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Will a credit inquiry for insurance hurt my credit score?

Will your credit score get hurt if you shop for insurance?

The simple answer to this question is NO, an insurance inquiry on your credit score will not hurt your credit score.

When you pull your credit report from the major reporting agencies, you will see the names of the insurance companies who have placed an inquiry to your credit report. These are visible to you, but do NOT show for any other entity that pulls your report, so insurance company A will not see that you also got a quote from insurance company B.

Does Pulling Credit For Insurance Affect Your Credit Score, Huff Insurance, Pasadena MD

Each of the three credit reporting agencies is required to offer you a free credit report once per year. You can visit to get your reports. You can pull them at the same time, or at different intervals.

According to an Experian release “An inquiry will be added to your credit report each time an insurance company accesses your credit report. But, the inquiries will have no effect on credit scores or lending decisions. … They are not provided to lenders, so they are not considered in credit score calculations or lending decisions”

Almost every major insurance company does use your credit score for risk underwriting purposes.

The Fair Credit Reporting Act states that the credit agencies may furnish credit reports to any insurance company that is using the reports for underwriting an insurance policy.

The insurance companies have the data to support their ratings. In order for the insurance company to get their credit score ratings approved by the each state’s department of insurance, they have to show that there is a correlation between credit and risk of loss. So their data shows that they have paid more out in claims to those with lower credit scores than those with higher credit scores.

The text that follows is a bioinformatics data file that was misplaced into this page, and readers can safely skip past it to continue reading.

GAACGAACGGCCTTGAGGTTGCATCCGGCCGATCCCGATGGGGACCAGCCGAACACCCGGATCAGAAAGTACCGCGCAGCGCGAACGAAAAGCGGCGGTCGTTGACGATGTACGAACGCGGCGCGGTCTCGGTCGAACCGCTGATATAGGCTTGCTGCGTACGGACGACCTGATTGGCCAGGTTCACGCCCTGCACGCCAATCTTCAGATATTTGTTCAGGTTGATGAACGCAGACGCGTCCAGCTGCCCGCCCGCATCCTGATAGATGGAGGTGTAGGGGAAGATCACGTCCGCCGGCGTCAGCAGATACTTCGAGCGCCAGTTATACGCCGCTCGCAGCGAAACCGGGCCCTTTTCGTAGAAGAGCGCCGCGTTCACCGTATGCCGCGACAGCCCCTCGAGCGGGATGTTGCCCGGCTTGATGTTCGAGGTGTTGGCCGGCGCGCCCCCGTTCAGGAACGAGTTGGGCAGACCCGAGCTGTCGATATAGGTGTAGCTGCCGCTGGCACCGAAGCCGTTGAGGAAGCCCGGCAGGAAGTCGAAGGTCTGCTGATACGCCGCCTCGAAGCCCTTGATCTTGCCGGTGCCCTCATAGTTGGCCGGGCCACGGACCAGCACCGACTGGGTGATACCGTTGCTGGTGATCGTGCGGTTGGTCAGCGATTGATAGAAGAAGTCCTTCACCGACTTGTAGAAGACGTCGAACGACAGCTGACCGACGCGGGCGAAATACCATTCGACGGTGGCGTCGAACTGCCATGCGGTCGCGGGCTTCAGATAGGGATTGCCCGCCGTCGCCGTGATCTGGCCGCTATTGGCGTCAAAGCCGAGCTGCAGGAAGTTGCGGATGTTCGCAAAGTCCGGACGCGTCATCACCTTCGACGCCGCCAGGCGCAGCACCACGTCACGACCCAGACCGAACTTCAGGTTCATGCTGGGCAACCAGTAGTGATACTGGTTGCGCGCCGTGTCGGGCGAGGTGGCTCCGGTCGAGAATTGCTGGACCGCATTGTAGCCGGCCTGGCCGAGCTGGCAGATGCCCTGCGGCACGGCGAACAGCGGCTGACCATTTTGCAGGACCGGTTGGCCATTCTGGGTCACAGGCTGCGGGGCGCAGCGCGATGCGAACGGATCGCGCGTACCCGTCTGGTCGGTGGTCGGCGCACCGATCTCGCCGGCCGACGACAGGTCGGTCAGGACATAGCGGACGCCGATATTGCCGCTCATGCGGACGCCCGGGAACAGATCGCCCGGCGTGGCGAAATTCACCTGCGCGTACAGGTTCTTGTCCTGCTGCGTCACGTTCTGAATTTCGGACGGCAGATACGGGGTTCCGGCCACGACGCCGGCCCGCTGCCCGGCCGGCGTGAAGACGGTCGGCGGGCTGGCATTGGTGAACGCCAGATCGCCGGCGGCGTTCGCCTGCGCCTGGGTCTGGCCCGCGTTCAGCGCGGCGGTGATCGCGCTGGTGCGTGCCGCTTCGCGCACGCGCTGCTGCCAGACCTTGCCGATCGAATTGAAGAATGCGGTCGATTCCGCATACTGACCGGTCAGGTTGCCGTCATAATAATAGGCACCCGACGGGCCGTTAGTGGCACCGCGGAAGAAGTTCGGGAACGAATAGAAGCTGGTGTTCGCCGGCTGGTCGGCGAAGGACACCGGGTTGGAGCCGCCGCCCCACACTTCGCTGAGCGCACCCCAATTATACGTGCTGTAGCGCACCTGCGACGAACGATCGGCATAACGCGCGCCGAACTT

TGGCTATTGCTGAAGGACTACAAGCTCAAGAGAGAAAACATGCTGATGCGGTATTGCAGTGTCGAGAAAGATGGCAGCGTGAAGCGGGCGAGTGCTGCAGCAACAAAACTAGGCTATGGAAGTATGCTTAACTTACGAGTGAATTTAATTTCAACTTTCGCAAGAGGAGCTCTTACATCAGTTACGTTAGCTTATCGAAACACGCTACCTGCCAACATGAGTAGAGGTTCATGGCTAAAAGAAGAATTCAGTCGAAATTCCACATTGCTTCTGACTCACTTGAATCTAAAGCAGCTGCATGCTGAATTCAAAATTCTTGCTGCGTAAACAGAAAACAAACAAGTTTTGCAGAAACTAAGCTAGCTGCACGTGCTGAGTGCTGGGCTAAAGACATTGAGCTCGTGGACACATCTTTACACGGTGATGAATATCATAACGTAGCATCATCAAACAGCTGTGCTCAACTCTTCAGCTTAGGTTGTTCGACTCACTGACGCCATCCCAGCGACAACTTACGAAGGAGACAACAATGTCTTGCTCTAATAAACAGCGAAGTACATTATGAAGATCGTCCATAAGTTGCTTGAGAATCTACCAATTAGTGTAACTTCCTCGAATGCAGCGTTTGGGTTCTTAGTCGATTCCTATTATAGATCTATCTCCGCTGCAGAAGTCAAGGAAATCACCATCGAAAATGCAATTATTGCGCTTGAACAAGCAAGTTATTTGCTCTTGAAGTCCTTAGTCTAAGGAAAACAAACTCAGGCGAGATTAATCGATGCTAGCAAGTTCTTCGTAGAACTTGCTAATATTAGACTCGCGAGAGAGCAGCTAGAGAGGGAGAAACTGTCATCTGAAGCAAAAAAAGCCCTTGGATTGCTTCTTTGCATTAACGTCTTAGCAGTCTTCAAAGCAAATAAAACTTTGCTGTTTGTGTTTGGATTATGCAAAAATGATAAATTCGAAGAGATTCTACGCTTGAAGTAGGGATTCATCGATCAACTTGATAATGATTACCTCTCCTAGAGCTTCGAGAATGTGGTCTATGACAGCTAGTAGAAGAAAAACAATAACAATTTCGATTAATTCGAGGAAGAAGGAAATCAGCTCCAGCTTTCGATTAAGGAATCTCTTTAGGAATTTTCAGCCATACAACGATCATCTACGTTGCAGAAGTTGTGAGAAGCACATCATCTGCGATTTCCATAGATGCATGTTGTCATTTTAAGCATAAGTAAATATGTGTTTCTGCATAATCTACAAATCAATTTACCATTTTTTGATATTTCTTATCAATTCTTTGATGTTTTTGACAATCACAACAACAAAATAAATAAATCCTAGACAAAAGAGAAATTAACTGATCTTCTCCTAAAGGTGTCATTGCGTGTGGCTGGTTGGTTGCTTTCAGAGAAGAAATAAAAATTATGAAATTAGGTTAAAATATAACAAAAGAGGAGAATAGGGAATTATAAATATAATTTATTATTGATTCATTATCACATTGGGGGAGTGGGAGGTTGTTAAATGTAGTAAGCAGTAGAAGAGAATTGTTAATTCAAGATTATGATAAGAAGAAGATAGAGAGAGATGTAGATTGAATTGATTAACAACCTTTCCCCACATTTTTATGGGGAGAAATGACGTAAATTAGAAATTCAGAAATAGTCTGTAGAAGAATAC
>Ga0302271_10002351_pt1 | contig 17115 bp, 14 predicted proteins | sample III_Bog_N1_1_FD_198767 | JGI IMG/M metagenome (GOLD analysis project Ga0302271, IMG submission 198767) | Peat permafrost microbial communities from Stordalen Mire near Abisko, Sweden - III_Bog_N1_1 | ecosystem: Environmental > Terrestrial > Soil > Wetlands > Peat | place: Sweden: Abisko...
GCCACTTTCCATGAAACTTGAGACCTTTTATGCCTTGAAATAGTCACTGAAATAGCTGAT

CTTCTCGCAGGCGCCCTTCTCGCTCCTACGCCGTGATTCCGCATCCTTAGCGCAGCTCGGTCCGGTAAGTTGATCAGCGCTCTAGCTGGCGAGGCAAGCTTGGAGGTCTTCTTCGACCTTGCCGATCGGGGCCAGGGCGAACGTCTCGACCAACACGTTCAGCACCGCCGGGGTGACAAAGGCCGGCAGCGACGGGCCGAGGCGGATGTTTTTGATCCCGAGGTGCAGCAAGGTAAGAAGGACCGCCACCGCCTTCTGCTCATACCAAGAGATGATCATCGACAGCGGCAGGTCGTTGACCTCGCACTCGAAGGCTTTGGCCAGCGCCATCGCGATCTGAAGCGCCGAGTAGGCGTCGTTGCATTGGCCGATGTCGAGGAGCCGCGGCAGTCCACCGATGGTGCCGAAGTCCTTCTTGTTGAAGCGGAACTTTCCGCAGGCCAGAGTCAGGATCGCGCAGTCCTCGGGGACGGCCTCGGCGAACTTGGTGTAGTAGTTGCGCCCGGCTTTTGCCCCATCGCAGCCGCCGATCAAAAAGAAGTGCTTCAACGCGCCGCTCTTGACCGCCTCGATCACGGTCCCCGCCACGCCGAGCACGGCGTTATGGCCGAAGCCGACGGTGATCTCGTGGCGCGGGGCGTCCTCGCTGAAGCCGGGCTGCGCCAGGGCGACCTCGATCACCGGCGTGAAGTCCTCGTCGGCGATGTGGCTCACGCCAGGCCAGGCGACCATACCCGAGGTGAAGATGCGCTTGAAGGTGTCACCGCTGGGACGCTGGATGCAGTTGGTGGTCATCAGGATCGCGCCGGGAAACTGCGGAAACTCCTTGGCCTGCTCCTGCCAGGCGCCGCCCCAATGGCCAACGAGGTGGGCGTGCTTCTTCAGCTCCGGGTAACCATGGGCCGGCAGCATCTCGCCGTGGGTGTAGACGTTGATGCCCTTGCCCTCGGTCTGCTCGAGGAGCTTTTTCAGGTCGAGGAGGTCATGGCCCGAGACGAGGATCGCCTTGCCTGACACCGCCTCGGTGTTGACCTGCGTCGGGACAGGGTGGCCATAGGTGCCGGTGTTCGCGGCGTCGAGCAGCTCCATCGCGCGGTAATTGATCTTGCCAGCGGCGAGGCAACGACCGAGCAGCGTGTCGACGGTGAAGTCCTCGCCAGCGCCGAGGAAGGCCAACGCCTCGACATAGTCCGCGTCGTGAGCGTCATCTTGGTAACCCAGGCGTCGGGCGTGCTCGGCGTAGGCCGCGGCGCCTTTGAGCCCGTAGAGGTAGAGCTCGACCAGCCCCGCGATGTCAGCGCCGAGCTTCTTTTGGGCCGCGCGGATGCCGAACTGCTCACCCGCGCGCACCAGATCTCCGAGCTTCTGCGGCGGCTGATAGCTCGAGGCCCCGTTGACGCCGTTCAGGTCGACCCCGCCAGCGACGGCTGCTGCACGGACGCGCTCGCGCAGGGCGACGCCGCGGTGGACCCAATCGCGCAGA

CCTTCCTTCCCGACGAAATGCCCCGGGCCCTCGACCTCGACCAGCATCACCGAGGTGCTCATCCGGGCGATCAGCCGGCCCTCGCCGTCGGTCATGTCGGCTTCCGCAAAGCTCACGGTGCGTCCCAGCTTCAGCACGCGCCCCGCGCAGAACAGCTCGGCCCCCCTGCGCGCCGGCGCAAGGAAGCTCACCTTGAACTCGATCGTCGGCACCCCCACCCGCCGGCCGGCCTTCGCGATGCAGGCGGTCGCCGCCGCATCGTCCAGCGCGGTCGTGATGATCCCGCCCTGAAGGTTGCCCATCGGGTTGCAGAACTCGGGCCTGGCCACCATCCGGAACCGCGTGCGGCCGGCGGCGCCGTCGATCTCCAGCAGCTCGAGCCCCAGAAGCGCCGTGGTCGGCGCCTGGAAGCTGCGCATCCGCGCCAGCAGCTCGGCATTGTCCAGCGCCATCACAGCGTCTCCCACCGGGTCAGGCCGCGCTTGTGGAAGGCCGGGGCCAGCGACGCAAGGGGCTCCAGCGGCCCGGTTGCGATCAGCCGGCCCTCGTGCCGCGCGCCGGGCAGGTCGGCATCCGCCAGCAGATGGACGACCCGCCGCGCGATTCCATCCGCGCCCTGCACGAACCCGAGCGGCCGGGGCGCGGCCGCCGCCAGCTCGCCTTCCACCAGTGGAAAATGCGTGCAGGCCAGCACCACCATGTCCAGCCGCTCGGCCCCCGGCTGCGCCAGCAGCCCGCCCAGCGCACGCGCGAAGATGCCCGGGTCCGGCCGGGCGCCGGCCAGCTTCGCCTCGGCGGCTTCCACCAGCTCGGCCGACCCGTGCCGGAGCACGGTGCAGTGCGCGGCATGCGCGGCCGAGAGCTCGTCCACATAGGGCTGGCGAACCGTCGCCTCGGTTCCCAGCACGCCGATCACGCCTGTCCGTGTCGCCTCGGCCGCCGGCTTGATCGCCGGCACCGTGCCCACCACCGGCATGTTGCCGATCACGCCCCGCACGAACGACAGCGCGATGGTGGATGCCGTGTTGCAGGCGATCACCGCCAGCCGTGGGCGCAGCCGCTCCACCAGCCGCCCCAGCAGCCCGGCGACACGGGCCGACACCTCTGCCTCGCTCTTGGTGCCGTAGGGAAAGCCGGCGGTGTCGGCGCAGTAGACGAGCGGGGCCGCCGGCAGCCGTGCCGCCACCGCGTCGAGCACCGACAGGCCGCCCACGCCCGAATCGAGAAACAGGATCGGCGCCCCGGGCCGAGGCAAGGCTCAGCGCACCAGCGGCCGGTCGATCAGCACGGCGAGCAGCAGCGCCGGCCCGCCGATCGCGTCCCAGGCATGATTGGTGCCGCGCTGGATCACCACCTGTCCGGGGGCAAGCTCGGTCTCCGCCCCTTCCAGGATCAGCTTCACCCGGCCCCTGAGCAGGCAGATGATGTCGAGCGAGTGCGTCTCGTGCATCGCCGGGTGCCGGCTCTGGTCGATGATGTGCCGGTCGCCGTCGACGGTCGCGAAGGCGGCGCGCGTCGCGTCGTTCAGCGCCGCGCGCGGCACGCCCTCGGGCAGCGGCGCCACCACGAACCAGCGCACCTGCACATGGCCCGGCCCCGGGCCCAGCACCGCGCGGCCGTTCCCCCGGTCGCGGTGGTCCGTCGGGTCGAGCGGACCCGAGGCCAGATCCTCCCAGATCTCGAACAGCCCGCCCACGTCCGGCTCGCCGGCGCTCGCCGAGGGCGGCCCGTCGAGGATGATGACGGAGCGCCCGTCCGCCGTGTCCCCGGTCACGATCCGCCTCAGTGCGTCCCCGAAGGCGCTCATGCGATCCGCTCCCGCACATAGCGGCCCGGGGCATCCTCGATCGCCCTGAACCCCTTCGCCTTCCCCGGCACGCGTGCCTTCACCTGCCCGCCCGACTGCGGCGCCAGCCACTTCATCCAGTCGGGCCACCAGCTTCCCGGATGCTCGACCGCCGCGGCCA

There has always been a lot of debate on the validity of using credit scoring for the purpose of insurance underwriting. There are very good arguments for and very good arguments against the use of credit scoring in insurance.

Whether you are for it or against it, the fact is that it does exist and we all have to deal with the fact that our credit score my affect our cost of carious insurance policies. So it is yet another reason to monitor your credit score on a regular basis as stated above.

In Maryland, auto insurance companies are allowed to use your credit score as a rating factor for auto insurance policies, but credit is not allowed to be used as a criteria for homeowners insurance.

It other states, credit is used for both auto insurance and home insurance. And in a few states, credit cannot be used at all for insurance underwriting at all. So check with your state and with your insurance company if you want to see how your credit is being used in the rating of your insurance policies.

Something to keep in mind is that the scores used by insurance companies are not the same as the scores used by your lenders. So do not be surprised if your FICO score shows 800 with your lender and your insurance score shows 725.

Another thing to keep in mind is that each insurance company develops their own scoring system based on the credit reports, so not only can your score vary from your FICO score, it can also vary from company to company.


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